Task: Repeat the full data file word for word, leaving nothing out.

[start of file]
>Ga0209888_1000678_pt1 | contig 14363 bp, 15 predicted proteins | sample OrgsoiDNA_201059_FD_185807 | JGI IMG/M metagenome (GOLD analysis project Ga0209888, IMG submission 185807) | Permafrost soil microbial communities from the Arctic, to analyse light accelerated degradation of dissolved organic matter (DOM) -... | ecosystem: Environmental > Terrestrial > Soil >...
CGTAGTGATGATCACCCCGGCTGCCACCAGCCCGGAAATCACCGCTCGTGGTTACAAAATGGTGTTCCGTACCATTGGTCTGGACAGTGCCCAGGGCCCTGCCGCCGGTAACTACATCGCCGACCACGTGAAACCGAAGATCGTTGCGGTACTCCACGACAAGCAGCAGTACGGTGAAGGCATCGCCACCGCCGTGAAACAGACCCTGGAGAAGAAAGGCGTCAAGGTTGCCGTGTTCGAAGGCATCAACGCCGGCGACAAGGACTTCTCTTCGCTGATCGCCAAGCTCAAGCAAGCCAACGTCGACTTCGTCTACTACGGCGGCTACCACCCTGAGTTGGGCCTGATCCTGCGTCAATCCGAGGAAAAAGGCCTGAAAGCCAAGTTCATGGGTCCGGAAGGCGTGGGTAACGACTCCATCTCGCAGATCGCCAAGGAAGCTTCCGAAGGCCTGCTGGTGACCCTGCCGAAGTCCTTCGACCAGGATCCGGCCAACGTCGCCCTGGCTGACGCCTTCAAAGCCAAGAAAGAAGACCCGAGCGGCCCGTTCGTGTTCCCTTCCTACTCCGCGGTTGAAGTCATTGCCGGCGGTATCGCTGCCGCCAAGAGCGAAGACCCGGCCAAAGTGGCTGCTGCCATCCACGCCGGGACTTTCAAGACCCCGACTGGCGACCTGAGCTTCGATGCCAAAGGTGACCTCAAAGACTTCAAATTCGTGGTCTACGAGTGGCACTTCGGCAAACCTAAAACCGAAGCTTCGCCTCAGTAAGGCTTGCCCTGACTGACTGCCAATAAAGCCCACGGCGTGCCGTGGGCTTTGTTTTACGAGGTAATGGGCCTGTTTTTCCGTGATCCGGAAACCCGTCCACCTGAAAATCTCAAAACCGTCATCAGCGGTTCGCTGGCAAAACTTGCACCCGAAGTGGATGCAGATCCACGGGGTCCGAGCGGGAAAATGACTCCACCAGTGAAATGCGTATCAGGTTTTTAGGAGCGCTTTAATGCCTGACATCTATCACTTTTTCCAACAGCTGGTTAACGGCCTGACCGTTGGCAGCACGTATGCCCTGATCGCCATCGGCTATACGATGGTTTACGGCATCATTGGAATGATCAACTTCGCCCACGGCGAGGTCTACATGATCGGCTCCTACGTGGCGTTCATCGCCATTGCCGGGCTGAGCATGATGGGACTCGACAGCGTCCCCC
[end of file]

>Ga0209888_1000678_pt1 | contig 14363 bp, 15 predicted proteins | sample OrgsoiDNA_201059_FD_185807 | JGI IMG/M metagenome (GOLD analysis project Ga0209888, IMG submission 185807) | Permafrost soil microbial communities from the Arctic, to analyse light accelerated degradation of dissolved organic matter (DOM) -... | ecosystem: Environmental > Terrestrial > Soil >...
CGTAGTGATGATCACCCCGGCTGCCACCAGCCCGGAAATCACCGCTCGTGGTTACAAAATGGTGTTCCGTACCATTGGTCTGGACAGTGCCCAGGGCCCTGCCGCCGGTAACTACATCGCCGACCACGTGAAACCGAAGATCGTTGCGGTACTCCACGACAAGCAGCAGTACGGTGAAGGCATCGCCACCGCCGTGAAACAGACCCTGGAGAAGAAAGGCGTCAAGGTTGCCGTGTTCGAAGGCATCAACGCCGGCGACAAGGACTTCTCTTCGCTGATCGCCAAGCTCAAGCAAGCCAACGTCGACTTCGTCTACTACGGCGGCTACCACCCTGAGTTGGGCCTGATCCTGCGTCAATCCGAGGAAAAAGGCCTGAAAGCCAAGTTCATGGGTCCGGAAGGCGTGGGTAACGACTCCATCTCGCAGATCGCCAAGGAAGCTTCCGAAGGCCTGCTGGTGACCCTGCCGAAGTCCTTCGACCAGGATCCGGCCAACGTCGCCCTGGCTGACGCCTTCAAAGCCAAGAAAGAAGACCCGAGCGGCCCGTTCGTGTTCCCTTCCTACTCCGCGGTTGAAGTCATTGCCGGCGGTATCGCTGCCGCCAAGAGCGAAGACCCGGCCAAAGTGGCTGCTGCCATCCACGCCGGGACTTTCAAGACCCCGACTGGCGACCTGAGCTTCGATGCCAAAGGTGACCTCAAAGACTTCAAATTCGTGGTCTACGAGTGGCACTTCGGCAAACCTAAAACCGAAGCTTCGCCTCAGTAAGGCTTGCCCTGACTGACTGCCAATAAAGCCCACGGCGTGCCGTGGGCTTTGTTTTACGAGGTAATGGGCCTGTTTTTCCGTGATCCGGAAACCCGTCCACCTGAAAATCTCAAAACCGTCATCAGCGGTTCGCTGGCAAAACTTGCACCCGAAGTGGATGCAGATCCACGGGGTCCGAGCGGGAAAATGACTCCACCAGTGAAATGCGTATCAGGTTTTTAGGAGCGCTTTAATGCCTGACATCTATCACTTTTTCCAACAGCTGGTTAACGGCCTGACCGTTGGCAGCACGTATGCCCTGATCGCCATCGGCTATACGATGGTTTACGGCATCATTGGAATGATCAACTTCGCCCACGGCGAGGTCTACATGATCGGCTCCTACGTGGCGTTCATCGCCATTGCCGGGCTGAGCATGATGGGACTCGACAGCGTCCCCC